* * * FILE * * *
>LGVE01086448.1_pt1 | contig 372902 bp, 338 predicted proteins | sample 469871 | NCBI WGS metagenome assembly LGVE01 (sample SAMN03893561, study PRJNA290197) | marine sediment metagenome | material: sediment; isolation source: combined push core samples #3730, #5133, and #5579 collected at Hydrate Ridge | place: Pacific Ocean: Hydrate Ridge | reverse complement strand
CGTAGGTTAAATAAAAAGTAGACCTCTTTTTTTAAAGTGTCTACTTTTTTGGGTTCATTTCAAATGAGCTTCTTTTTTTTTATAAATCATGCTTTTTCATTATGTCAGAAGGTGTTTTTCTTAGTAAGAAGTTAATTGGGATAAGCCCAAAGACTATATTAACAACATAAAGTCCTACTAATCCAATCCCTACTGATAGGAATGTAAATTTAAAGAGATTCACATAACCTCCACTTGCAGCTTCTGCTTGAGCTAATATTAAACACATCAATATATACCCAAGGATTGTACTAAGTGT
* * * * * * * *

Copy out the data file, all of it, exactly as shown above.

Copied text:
>LGVE01086448.1_pt1 | contig 372902 bp, 338 predicted proteins | sample 469871 | NCBI WGS metagenome assembly LGVE01 (sample SAMN03893561, study PRJNA290197) | marine sediment metagenome | material: sediment; isolation source: combined push core samples #3730, #5133, and #5579 collected at Hydrate Ridge | place: Pacific Ocean: Hydrate Ridge | reverse complement strand
CGTAGGTTAAATAAAAAGTAGACCTCTTTTTTTAAAGTGTCTACTTTTTTGGGTTCATTTCAAATGAGCTTCTTTTTTTTTATAAATCATGCTTTTTCATTATGTCAGAAGGTGTTTTTCTTAGTAAGAAGTTAATTGGGATAAGCCCAAAGACTATATTAACAACATAAAGTCCTACTAATCCAATCCCTACTGATAGGAATGTAAATTTAAAGAGATTCACATAACCTCCACTTGCAGCTTCTGCTTGAGCTAATATTAAACACATCAATATATACCCAAGGATTGTACTAAGTGT